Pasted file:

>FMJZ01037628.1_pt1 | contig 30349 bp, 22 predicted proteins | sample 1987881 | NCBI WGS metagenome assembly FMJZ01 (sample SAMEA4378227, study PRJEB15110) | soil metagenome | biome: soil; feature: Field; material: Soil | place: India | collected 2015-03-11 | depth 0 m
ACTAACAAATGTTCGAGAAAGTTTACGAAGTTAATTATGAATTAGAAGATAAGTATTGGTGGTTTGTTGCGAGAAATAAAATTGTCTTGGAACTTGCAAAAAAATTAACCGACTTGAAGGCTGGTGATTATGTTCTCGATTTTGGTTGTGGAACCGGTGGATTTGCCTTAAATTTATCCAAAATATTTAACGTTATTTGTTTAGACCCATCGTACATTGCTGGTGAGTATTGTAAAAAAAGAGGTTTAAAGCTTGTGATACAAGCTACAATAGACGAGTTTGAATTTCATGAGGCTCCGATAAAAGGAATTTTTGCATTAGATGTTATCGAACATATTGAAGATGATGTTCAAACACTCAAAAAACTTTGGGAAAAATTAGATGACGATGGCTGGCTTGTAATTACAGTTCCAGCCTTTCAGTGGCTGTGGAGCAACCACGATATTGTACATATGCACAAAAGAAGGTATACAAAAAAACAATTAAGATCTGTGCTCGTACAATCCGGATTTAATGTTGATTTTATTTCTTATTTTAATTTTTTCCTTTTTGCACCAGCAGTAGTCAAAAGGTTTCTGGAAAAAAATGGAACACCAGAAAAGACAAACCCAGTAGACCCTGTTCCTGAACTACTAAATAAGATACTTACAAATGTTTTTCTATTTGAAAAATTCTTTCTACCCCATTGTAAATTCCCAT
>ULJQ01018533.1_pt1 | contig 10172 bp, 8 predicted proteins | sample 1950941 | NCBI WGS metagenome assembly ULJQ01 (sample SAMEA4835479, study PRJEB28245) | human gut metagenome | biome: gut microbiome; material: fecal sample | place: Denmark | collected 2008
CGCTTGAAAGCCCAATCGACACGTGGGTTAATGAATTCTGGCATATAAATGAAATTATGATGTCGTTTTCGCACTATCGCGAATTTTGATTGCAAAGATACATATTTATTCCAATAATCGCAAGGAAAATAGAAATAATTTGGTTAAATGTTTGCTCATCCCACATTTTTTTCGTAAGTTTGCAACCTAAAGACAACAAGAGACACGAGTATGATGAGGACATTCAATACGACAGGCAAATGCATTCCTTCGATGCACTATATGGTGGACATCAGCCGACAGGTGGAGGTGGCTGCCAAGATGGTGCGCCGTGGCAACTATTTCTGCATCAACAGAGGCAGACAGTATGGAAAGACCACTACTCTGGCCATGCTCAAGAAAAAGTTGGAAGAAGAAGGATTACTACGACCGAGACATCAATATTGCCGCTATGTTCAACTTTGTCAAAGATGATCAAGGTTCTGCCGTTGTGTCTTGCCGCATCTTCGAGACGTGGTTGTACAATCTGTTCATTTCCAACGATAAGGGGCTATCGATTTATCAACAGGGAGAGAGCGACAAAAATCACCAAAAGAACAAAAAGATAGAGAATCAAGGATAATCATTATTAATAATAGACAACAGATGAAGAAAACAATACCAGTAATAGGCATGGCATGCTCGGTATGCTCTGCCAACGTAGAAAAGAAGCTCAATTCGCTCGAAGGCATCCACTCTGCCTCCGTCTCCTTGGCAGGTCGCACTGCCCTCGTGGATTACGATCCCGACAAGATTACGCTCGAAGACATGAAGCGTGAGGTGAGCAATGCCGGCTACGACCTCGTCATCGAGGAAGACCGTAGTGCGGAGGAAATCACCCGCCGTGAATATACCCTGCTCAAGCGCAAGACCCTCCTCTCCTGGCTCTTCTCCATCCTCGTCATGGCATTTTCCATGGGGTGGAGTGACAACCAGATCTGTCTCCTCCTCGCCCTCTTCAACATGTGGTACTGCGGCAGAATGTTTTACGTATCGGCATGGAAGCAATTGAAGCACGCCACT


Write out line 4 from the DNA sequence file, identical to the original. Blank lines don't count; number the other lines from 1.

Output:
CGCTTGAAAGCCCAATCGACACGTGGGTTAATGAATTCTGGCATATAAATGAAATTATGATGTCGTTTTCGCACTATCGCGAATTTTGATTGCAAAGATACATATTTATTCCAATAATCGCAAGGAAAATAGAAATAATTTGGTTAAATGTTTGCTCATCCCACATTTTTTTCGTAAGTTTGCAACCTAAAGACAACAAGAGACACGAGTATGATGAGGACATTCAATACGACAGGCAAATGCATTCCTTCGATGCACTATATGGTGGACATCAGCCGACAGGTGGAGGTGGCTGCCAAGATGGTGCGCCGTGGCAACTATTTCTGCATCAACAGAGGCAGACAGTATGGAAAGACCACTACTCTGGCCATGCTCAAGAAAAAGTTGGAAGAAGAAGGATTACTACGACCGAGACATCAATATTGCCGCTATGTTCAACTTTGTCAAAGATGATCAAGGTTCTGCCGTTGTGTCTTGCCGCATCTTCGAGACGTGGTTGTACAATCTGTTCATTTCCAACGATAAGGGGCTATCGATTTATCAACAGGGAGAGAGCGACAAAAATCACCAAAAGAACAAAAAGATAGAGAATCAAGGATAATCATTATTAATAATAGACAACAGATGAAGAAAACAATACCAGTAATAGGCATGGCATGCTCGGTATGCTCTGCCAACGTAGAAAAGAAGCTCAATTCGCTCGAAGGCATCCACTCTGCCTCCGTCTCCTTGGCAGGTCGCACTGCCCTCGTGGATTACGATCCCGACAAGATTACGCTCGAAGACATGAAGCGTGAGGTGAGCAATGCCGGCTACGACCTCGTCATCGAGGAAGACCGTAGTGCGGAGGAAATCACCCGCCGTGAATATACCCTGCTCAAGCGCAAGACCCTCCTCTCCTGGCTCTTCTCCATCCTCGTCATGGCATTTTCCATGGGGTGGAGTGACAACCAGATCTGTCTCCTCCTCGCCCTCTTCAACATGTGGTACTGCGGCAGAATGTTTTACGTATCGGCATGGAAGCAATTGAAGCACGCCACT